This past Sunday, clocks across Europe sprung forward to mark the beginning of daylight saving time (DST), taking away from night owls that precious extra hour to sleep in. And although most of the population is under self-quarantine, the ones that still have to go to work are probably no longer bemoaning about driving in the dark. But how healthy is turning the clock back and forward? This twice a year occurrence, with one that falls on the last Sunday of March and the other in October, has been a hotly contested issue for years, but now many sleep scientists and circadian biologists are pushing for a permanent ban because of its potential ill effects on human health.
Losing an hour of afternoon daylight sounds like a gloomy preview for the dark winter months, and at least one study found an increase in people seeking help for depression after turning the clocks back to standard time in November – in Scandinavia. Research, however, shows the springtime start of DST maybe even more harmful, linking it with more car accidents, heart attacks in vulnerable people and other health problems that may persist throughout the time change.
Here's what science has to say about this ritual affecting nearly 2 billion people worldwide.
Time changes mess with sleep schedules, a potential problem when so many people are already sleep-deprived, says Dr. Phyllis Zee, a sleep researcher at Northwestern Medicine in Chicago.
Almost half of the adults in Turkey sleep less than the recommended eight hours nightly, and just as many teens don't get the recommended eight-plus hours on weeknights. One study in the U.S. found that in the week following the spring switch to DST, teens slept about two-and-a-half hours less than the previous week. Many people never catch up during the subsequent six months.
Research suggests that chronic sleep deprivation can increase levels of stress hormones that boost heart rate and blood pressure, and of chemicals that trigger inflammation.
Researchers have also found that blood tends to clot more quickly in the morning. These changes underlie evidence that heart attacks are more common in general in the morning, and may explain studies showing that rates increase slightly on Mondays after clocks are moved forward in the spring when people typically rise an hour earlier than normal.
That increased risk associated with the time change is mainly in people already vulnerable because of existing heart disease, said Barry Franklin, director of preventive cardiology and cardiac rehabilitation at Beaumont Health hospital in Royal Oak, Michigan.
Studies suggest that these people return to their baseline risk after the autumn time change.
Numerous studies have linked the start of DST in the spring with a brief spike in car accidents, and with poor performance on tests of alertness, both likely due to sleep loss.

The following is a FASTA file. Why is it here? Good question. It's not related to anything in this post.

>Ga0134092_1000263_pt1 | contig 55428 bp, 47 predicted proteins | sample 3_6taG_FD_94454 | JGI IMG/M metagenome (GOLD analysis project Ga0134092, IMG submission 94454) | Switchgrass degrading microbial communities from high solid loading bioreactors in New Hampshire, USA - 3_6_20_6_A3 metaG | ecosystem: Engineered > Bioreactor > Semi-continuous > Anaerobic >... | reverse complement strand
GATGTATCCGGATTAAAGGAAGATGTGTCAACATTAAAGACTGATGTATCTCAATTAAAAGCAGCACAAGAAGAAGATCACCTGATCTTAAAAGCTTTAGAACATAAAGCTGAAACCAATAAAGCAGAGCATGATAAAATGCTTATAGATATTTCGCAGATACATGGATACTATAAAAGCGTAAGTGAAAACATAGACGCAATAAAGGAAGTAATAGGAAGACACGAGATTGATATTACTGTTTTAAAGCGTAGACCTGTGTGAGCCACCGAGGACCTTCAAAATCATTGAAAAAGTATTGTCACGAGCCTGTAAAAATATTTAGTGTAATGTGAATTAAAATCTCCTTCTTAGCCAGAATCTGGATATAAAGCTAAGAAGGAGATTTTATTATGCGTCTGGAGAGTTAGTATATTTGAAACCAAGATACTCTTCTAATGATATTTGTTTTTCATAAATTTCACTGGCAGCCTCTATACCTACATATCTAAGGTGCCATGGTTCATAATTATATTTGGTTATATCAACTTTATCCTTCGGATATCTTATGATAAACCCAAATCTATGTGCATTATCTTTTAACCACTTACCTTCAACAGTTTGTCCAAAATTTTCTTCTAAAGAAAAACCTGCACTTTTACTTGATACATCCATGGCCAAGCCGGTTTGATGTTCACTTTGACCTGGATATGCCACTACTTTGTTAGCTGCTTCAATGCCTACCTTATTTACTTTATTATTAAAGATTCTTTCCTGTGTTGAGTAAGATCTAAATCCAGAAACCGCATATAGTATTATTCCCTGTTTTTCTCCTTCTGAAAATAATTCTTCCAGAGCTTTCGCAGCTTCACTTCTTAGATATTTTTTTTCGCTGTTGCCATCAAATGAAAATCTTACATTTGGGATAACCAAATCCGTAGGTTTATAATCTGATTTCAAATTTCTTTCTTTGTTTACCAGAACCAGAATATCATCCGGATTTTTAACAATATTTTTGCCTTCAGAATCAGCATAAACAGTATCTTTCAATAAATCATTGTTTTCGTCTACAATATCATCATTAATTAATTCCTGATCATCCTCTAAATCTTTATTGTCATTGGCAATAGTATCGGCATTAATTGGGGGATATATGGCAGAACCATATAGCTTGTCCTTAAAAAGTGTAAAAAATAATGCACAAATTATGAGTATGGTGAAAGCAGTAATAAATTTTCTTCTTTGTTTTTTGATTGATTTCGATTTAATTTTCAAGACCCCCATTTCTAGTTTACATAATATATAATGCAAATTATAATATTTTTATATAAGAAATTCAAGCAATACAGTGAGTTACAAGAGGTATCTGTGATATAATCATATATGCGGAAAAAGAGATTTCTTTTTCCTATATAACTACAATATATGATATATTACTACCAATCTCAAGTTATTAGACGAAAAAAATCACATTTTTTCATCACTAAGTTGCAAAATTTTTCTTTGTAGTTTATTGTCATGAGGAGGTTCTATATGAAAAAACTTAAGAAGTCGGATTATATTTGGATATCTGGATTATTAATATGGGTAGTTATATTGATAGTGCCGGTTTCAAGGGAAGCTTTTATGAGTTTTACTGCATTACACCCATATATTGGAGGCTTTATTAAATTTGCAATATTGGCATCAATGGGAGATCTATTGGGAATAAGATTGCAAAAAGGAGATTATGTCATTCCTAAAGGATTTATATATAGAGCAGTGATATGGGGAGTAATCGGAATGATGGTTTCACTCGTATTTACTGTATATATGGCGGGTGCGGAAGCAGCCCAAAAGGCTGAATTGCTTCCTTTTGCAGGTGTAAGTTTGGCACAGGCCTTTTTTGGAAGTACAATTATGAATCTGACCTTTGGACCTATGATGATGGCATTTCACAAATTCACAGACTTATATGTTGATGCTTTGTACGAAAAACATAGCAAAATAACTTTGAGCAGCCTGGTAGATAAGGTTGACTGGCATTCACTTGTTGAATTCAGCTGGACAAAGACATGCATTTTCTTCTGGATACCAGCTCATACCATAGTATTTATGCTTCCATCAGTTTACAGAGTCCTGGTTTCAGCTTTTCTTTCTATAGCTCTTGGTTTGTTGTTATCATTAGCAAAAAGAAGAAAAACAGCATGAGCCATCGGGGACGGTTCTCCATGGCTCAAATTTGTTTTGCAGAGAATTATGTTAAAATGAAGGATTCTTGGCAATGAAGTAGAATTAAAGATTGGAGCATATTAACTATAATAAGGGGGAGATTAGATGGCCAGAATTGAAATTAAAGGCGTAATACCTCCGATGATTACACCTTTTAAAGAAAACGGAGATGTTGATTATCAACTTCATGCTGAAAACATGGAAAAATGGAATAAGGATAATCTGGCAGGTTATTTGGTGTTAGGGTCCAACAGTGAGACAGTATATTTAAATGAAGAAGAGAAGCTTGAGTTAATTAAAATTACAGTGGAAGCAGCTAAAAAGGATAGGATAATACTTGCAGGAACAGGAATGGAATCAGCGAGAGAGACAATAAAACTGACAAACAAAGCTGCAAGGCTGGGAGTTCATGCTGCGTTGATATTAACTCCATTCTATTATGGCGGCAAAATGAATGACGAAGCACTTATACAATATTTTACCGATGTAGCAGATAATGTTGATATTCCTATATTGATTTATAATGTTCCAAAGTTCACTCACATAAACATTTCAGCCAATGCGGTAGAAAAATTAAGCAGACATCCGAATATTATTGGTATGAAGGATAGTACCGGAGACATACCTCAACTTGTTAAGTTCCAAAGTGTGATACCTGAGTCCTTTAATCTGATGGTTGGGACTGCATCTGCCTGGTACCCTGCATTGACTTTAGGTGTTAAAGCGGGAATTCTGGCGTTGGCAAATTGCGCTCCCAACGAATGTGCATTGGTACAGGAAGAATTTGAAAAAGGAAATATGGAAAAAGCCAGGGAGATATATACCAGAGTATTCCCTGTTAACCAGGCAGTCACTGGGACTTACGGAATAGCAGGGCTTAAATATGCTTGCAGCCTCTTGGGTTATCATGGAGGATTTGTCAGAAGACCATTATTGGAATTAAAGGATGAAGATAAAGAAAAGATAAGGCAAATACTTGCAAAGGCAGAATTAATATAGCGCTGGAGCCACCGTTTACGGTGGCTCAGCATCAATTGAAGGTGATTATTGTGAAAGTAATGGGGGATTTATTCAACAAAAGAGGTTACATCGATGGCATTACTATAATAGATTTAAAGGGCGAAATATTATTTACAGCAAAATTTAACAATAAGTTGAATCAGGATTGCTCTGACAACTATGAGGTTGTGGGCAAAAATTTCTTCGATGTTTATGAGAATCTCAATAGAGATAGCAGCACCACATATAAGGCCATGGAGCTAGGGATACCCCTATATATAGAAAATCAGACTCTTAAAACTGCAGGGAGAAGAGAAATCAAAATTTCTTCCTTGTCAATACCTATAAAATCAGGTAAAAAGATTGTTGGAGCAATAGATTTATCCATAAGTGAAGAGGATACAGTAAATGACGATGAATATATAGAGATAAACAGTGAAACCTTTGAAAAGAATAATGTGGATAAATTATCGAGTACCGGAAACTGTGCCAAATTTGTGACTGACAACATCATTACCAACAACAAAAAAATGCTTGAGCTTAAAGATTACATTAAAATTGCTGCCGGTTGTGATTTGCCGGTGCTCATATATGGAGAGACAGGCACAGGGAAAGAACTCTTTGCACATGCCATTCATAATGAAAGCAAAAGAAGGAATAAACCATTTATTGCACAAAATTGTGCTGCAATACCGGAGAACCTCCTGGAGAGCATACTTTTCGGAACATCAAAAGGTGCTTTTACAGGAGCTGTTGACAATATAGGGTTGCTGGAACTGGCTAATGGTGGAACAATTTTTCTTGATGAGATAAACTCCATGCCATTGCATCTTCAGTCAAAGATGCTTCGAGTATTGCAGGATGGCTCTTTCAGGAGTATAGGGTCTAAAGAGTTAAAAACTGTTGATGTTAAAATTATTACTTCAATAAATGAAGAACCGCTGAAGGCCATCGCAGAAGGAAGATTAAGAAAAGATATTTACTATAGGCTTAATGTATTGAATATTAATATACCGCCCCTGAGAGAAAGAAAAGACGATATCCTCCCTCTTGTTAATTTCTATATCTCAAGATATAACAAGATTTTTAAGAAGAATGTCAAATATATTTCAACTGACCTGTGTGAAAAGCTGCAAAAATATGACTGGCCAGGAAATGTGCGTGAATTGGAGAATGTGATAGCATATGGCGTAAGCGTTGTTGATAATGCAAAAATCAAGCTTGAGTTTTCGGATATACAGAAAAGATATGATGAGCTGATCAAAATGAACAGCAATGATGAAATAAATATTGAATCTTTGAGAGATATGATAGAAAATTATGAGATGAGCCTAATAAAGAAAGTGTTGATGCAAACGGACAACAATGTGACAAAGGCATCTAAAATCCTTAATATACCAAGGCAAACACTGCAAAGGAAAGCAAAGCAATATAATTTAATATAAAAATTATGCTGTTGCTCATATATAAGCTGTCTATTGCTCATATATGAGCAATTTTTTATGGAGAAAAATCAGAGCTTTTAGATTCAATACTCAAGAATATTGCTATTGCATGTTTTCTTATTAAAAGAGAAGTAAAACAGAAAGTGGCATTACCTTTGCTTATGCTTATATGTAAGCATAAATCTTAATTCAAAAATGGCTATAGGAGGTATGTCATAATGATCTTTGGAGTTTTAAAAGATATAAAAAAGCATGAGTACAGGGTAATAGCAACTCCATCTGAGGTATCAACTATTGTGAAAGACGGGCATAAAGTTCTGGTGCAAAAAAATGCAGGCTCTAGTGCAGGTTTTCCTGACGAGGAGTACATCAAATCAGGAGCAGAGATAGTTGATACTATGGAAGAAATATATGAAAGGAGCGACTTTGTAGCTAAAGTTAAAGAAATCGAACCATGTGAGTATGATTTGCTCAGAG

The research includes a German study published this year that found an increase in traffic fatalities in the week after the start of DST, but no such increase in the fall.
Other studies on how returning to standard time in the fall might impact car crashes have had conflicting results.
OUR INTERNAL CLOCKS
Circadian biologists believe ill health effects from daylight saving time result from a mismatch among the sun "clock," our social clock – which revolves around our work and school schedules – and the body's internal 24-hour body clock.
Ticking away at the molecular level, the biological clock is entrained – or set – by exposure to sunlight and darkness. It regulates bodily functions such as metabolism, blood pressure and hormones that promote sleep and alertness.
Disruptions to the body clock have been linked with obesity, depression, diabetes, heart problems and other conditions. Circadian biologists say these disruptions include tinkering with standard time by moving the clock ahead one hour in the spring.
A mismatch of one hour daily is enough for ill effects, especially if it lasts for several months, according to Till Roenneberg, a circadian rhythm specialist at Ludwig-Maximilian University in Munich, Germany.
BANNED FOR GOOD
Turkey moved to permanent DST on March 27, 2016, at 3 a.m. local time, moving clocks forward one hour and putting an end to adjusting the clocks every spring and fall seasons to utilize daylight. It has not resumed standard Turkish time since.
The practice of changing the clocks was adopted over a century ago to save energy; however, Turkey says it saves about 800 million to 1 billion kilowatt-hours of electricity by foregoing the changes. The energy saved is equivalent to the annual power production of a mid-level hydroelectric power plant.
Most of Europe, Canada and the U.S., bar Hawaii and Arizona, continue to implement DST.
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